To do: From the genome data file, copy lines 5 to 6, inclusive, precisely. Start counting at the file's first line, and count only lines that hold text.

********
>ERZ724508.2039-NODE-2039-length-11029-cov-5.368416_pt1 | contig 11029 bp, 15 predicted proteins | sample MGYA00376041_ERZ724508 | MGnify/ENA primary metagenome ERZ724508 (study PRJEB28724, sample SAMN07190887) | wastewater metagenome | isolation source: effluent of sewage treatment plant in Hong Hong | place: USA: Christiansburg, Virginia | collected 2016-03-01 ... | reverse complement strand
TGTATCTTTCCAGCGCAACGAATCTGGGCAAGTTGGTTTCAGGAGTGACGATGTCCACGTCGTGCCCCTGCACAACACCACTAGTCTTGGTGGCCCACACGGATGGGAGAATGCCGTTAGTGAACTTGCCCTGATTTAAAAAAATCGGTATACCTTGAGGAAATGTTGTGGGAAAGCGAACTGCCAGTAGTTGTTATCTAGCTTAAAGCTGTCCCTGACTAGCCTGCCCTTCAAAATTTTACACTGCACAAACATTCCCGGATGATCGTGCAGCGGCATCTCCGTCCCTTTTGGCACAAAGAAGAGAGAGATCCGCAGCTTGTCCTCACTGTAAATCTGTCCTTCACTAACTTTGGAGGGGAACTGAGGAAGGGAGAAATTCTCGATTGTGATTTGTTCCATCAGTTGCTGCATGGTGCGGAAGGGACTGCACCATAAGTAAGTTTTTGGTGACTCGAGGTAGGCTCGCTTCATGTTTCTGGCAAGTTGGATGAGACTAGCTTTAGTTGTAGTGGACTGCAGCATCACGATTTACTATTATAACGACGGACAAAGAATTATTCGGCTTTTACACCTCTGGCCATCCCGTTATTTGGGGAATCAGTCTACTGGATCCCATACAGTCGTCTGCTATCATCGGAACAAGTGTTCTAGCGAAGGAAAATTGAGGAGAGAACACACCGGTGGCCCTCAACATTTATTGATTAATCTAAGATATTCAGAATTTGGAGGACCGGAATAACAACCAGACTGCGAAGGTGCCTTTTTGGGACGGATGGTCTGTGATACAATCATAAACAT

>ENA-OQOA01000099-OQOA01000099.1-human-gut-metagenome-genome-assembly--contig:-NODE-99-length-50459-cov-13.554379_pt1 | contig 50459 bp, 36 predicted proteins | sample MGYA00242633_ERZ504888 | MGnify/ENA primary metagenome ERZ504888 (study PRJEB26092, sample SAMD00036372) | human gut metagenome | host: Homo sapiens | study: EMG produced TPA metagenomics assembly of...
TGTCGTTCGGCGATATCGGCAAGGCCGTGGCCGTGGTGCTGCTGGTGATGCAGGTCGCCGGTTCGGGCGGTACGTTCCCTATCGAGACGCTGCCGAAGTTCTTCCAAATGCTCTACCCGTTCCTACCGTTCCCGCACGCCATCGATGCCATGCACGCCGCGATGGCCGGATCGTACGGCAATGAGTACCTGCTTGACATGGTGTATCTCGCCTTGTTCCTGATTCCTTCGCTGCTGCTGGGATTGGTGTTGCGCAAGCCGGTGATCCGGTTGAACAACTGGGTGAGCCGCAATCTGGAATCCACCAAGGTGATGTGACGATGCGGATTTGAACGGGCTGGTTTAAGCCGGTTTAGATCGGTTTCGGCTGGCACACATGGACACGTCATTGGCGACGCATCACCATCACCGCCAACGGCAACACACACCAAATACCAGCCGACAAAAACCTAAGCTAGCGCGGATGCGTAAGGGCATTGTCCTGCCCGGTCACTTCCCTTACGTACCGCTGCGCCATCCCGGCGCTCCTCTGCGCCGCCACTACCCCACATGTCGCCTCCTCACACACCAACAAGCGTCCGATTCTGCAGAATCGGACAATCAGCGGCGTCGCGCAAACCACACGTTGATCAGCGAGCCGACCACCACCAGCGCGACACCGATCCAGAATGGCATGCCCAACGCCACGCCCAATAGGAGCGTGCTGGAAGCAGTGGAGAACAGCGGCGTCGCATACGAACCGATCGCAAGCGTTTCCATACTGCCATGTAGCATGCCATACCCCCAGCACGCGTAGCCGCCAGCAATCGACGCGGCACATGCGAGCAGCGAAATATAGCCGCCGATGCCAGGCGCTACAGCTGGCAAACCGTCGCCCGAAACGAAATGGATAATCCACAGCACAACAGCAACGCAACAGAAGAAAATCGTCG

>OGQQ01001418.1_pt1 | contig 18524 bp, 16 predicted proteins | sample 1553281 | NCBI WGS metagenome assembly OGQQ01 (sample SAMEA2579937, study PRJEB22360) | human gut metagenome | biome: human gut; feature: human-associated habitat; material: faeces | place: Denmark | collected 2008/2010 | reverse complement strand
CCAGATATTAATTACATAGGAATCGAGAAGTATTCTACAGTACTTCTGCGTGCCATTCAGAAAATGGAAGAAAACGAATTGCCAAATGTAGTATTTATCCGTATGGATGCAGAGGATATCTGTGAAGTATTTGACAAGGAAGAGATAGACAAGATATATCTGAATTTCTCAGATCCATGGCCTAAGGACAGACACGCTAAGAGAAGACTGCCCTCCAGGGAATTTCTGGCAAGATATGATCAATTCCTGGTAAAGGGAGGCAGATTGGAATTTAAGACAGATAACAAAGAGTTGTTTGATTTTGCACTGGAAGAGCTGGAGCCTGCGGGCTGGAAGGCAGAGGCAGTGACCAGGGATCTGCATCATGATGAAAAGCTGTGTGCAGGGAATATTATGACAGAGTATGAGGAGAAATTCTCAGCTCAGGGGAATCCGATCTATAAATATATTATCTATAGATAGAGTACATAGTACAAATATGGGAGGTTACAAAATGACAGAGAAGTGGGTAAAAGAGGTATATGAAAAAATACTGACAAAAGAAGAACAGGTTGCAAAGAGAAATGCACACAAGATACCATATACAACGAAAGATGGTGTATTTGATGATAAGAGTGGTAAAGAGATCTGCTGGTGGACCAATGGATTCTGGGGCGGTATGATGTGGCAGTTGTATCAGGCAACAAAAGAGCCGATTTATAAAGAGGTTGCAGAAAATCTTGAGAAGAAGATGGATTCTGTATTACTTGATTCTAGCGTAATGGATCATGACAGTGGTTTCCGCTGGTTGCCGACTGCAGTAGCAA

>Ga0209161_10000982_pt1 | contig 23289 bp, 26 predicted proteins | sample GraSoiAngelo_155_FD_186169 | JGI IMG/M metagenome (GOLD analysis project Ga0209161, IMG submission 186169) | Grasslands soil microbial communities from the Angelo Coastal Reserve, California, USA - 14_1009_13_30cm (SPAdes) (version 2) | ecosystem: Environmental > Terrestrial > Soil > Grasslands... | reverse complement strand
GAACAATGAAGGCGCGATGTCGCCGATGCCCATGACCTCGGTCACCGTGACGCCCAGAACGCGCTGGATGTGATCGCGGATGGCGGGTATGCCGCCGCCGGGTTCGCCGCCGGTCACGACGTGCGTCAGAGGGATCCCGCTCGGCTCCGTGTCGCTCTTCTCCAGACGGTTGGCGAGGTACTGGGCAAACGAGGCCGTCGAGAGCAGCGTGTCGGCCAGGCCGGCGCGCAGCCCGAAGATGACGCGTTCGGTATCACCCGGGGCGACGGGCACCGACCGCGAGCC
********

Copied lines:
>OGQQ01001418.1_pt1 | contig 18524 bp, 16 predicted proteins | sample 1553281 | NCBI WGS metagenome assembly OGQQ01 (sample SAMEA2579937, study PRJEB22360) | human gut metagenome | biome: human gut; feature: human-associated habitat; material: faeces | place: Denmark | collected 2008/2010 | reverse complement strand
CCAGATATTAATTACATAGGAATCGAGAAGTATTCTACAGTACTTCTGCGTGCCATTCAGAAAATGGAAGAAAACGAATTGCCAAATGTAGTATTTATCCGTATGGATGCAGAGGATATCTGTGAAGTATTTGACAAGGAAGAGATAGACAAGATATATCTGAATTTCTCAGATCCATGGCCTAAGGACAGACACGCTAAGAGAAGACTGCCCTCCAGGGAATTTCTGGCAAGATATGATCAATTCCTGGTAAAGGGAGGCAGATTGGAATTTAAGACAGATAACAAAGAGTTGTTTGATTTTGCACTGGAAGAGCTGGAGCCTGCGGGCTGGAAGGCAGAGGCAGTGACCAGGGATCTGCATCATGATGAAAAGCTGTGTGCAGGGAATATTATGACAGAGTATGAGGAGAAATTCTCAGCTCAGGGGAATCCGATCTATAAATATATTATCTATAGATAGAGTACATAGTACAAATATGGGAGGTTACAAAATGACAGAGAAGTGGGTAAAAGAGGTATATGAAAAAATACTGACAAAAGAAGAACAGGTTGCAAAGAGAAATGCACACAAGATACCATATACAACGAAAGATGGTGTATTTGATGATAAGAGTGGTAAAGAGATCTGCTGGTGGACCAATGGATTCTGGGGCGGTATGATGTGGCAGTTGTATCAGGCAACAAAAGAGCCGATTTATAAAGAGGTTGCAGAAAATCTTGAGAAGAAGATGGATTCTGTATTACTTGATTCTAGCGTAATGGATCATGACAGTGGTTTCCGCTGGTTGCCGACTGCAGTAGCAA